“Wherefore, sister, hast thou come hither, that before wert not wont to come, for thou hast thine habitation very far away? Biddest thou me indeed to cease from the sorrows and pains, so many that disquiet my heart and soul? Erewhile I lost my noble lord of the lion heart, adorned with all perfection among the Danaans, my true lord, whose fame is noised abroad from Hellas to mid Argos. And now, again, my well-beloved son is departed on his hollow ship, poor child, not skilled in toils or in the gatherings of men. For him I sorrow yet more than for my lord, and I tremble and fear for him lest aught befal him, whether, it may be, amid that folk where he is gone, or in the deep. For many foemen devise evil against him, and go about to kill him, or ever he come to his own country.”

And the dim phantom answered her, and said: “Take courage, and be not so sorely afraid. For lo, such a friend goes to guide him, as all men pray to stand by them, for that she hath the power, even Pallas Athene. And she pitieth thee in thy sorrow, and now hath sent me forth to speak these words to thee.”

And wise Penelope answered her, saying: “If thou art indeed a god, and hast heard the word of a god, come, I pray thee, and tell me tidings concerning that ill-fated man, whether perchance he is yet alive and sees the light of the sun, or hath already died, and is a dweller in the house of Hades.”

And the dim phantom answered her and said: “Concerning him I will not tell thee all the tale, whether he be alive or dead; it is ill to speak words light as wind.”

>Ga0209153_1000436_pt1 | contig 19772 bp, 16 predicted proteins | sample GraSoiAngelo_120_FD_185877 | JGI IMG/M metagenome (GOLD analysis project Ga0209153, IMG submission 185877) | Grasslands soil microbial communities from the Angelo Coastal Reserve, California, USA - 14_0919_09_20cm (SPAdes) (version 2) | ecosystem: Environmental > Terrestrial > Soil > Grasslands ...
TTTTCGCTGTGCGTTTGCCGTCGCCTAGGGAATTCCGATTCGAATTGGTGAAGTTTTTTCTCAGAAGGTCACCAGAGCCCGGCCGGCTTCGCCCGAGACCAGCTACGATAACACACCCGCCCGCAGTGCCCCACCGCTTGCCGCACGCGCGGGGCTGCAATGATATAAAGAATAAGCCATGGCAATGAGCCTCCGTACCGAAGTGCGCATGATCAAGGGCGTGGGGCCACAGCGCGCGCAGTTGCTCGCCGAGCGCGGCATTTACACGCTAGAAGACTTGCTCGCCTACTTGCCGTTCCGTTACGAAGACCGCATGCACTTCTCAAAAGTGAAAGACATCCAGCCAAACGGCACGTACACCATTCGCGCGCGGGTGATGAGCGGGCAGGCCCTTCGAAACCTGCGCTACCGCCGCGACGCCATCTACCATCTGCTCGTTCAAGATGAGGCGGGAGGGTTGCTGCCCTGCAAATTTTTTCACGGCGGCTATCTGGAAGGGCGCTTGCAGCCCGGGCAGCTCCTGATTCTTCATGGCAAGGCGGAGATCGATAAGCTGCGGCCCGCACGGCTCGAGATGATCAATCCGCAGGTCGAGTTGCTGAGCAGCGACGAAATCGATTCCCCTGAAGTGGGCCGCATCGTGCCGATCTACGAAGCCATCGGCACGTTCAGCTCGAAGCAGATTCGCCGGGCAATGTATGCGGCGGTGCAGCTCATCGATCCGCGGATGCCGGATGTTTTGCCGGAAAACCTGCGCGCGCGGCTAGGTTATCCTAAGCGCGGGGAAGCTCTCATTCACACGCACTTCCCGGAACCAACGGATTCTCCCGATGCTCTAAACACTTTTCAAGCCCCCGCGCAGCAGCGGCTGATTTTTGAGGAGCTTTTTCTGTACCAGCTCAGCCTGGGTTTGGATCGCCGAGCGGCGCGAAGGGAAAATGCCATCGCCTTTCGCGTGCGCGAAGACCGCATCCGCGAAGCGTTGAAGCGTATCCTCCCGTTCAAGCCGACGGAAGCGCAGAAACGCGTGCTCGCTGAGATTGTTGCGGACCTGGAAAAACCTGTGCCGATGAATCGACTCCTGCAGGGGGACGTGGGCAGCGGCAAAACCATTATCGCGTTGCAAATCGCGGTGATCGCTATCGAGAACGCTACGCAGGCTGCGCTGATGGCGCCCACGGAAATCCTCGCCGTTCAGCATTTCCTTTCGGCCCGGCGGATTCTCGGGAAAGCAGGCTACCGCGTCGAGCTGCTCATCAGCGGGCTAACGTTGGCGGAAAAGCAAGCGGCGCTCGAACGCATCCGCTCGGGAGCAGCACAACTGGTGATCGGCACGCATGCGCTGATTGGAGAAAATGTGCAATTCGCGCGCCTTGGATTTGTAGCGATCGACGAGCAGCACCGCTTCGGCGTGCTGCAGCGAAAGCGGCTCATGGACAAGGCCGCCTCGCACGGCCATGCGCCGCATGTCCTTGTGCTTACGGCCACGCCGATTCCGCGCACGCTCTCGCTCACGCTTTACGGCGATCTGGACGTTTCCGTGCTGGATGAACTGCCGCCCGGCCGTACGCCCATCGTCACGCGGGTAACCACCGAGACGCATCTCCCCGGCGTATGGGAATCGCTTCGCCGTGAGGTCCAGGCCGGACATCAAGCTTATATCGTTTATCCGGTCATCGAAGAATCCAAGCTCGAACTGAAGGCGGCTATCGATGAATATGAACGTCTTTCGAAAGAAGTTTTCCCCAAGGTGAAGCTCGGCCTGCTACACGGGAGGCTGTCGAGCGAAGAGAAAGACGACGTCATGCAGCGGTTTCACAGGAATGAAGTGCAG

Therewith the phantom slipped away by the bolt of the door and passed into the breath of the wind. And the daughter of Icarius started up from sleep; and her heart was cheered, so clear was the vision that sped toward her in the dead of the night.

Meanwhile the wooers had taken ship and were sailing over the wet ways, pondering in their hearts sheer death for Telemachus. Now there is a rocky isle in the mid sea, midway between Ithaca and rugged Samos, Asteris, a little isle; and there is a harbour therein with a double entrance, where ships may ride. There the Achaeans abode lying in wait for Telemachus.


The Gods in council command Calypso by Hermes to send away Odysseus on a raft of trees; and Poseidon, returning from Ethiopia and seeing him on the coast of Phaeacia, scattered his raft; and how by the help of Ino he was thrown ashore, and slept on a heap of dry leaves till the next day.

Now the Dawn arose from her couch, from the side of the lordly Tithonus, to bear light to the immortals and to mortal men. And lo, the gods were gathering to session, and among them Zeus, that thunders on high, whose might is above all. And Athene told them the tale of the many woes of Odysseus, recalling them to mind; for near her heart was he that then abode in the dwelling of the nymph: